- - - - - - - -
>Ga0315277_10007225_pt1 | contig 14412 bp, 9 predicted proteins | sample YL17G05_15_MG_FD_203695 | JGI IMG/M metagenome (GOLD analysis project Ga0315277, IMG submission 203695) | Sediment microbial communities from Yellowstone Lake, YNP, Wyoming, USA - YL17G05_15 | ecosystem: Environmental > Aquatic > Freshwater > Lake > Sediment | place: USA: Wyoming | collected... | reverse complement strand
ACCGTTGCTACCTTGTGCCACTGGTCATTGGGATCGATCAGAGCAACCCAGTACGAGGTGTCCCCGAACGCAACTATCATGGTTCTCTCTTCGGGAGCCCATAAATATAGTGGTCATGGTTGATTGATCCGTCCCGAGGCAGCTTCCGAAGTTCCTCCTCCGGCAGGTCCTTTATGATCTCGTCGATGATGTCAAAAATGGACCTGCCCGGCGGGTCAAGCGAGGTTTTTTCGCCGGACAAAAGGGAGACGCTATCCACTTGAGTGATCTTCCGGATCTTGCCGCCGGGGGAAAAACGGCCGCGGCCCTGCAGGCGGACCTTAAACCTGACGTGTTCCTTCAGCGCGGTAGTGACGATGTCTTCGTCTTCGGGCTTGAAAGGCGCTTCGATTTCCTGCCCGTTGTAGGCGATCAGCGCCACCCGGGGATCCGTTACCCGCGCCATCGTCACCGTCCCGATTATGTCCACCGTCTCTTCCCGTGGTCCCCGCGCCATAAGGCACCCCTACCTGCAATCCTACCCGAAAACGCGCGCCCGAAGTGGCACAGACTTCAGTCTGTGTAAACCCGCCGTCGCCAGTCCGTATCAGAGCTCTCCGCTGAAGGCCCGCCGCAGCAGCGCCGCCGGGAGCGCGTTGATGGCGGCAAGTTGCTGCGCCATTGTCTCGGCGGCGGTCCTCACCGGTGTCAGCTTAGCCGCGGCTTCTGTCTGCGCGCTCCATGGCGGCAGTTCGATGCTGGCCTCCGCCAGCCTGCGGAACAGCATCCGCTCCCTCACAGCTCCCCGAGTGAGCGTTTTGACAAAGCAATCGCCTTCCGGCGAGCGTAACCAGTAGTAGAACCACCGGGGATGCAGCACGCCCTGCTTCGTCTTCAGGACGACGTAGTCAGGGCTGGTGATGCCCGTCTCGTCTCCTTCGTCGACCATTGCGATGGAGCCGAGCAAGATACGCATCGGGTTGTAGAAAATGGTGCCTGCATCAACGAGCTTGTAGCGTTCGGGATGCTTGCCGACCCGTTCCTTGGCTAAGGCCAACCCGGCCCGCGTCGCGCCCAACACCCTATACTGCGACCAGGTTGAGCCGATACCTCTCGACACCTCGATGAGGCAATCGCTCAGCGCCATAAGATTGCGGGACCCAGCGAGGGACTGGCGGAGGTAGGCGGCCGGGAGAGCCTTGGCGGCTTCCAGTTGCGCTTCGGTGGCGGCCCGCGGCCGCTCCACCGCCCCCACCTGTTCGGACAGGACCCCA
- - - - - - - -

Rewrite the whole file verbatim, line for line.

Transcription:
>Ga0315277_10007225_pt1 | contig 14412 bp, 9 predicted proteins | sample YL17G05_15_MG_FD_203695 | JGI IMG/M metagenome (GOLD analysis project Ga0315277, IMG submission 203695) | Sediment microbial communities from Yellowstone Lake, YNP, Wyoming, USA - YL17G05_15 | ecosystem: Environmental > Aquatic > Freshwater > Lake > Sediment | place: USA: Wyoming | collected... | reverse complement strand
ACCGTTGCTACCTTGTGCCACTGGTCATTGGGATCGATCAGAGCAACCCAGTACGAGGTGTCCCCGAACGCAACTATCATGGTTCTCTCTTCGGGAGCCCATAAATATAGTGGTCATGGTTGATTGATCCGTCCCGAGGCAGCTTCCGAAGTTCCTCCTCCGGCAGGTCCTTTATGATCTCGTCGATGATGTCAAAAATGGACCTGCCCGGCGGGTCAAGCGAGGTTTTTTCGCCGGACAAAAGGGAGACGCTATCCACTTGAGTGATCTTCCGGATCTTGCCGCCGGGGGAAAAACGGCCGCGGCCCTGCAGGCGGACCTTAAACCTGACGTGTTCCTTCAGCGCGGTAGTGACGATGTCTTCGTCTTCGGGCTTGAAAGGCGCTTCGATTTCCTGCCCGTTGTAGGCGATCAGCGCCACCCGGGGATCCGTTACCCGCGCCATCGTCACCGTCCCGATTATGTCCACCGTCTCTTCCCGTGGTCCCCGCGCCATAAGGCACCCCTACCTGCAATCCTACCCGAAAACGCGCGCCCGAAGTGGCACAGACTTCAGTCTGTGTAAACCCGCCGTCGCCAGTCCGTATCAGAGCTCTCCGCTGAAGGCCCGCCGCAGCAGCGCCGCCGGGAGCGCGTTGATGGCGGCAAGTTGCTGCGCCATTGTCTCGGCGGCGGTCCTCACCGGTGTCAGCTTAGCCGCGGCTTCTGTCTGCGCGCTCCATGGCGGCAGTTCGATGCTGGCCTCCGCCAGCCTGCGGAACAGCATCCGCTCCCTCACAGCTCCCCGAGTGAGCGTTTTGACAAAGCAATCGCCTTCCGGCGAGCGTAACCAGTAGTAGAACCACCGGGGATGCAGCACGCCCTGCTTCGTCTTCAGGACGACGTAGTCAGGGCTGGTGATGCCCGTCTCGTCTCCTTCGTCGACCATTGCGATGGAGCCGAGCAAGATACGCATCGGGTTGTAGAAAATGGTGCCTGCATCAACGAGCTTGTAGCGTTCGGGATGCTTGCCGACCCGTTCCTTGGCTAAGGCCAACCCGGCCCGCGTCGCGCCCAACACCCTATACTGCGACCAGGTTGAGCCGATACCTCTCGACACCTCGATGAGGCAATCGCTCAGCGCCATAAGATTGCGGGACCCAGCGAGGGACTGGCGGAGGTAGGCGGCCGGGAGAGCCTTGGCGGCTTCCAGTTGCGCTTCGGTGGCGGCCCGCGGCCGCTCCACCGCCCCCACCTGTTCGGACAGGACCCCA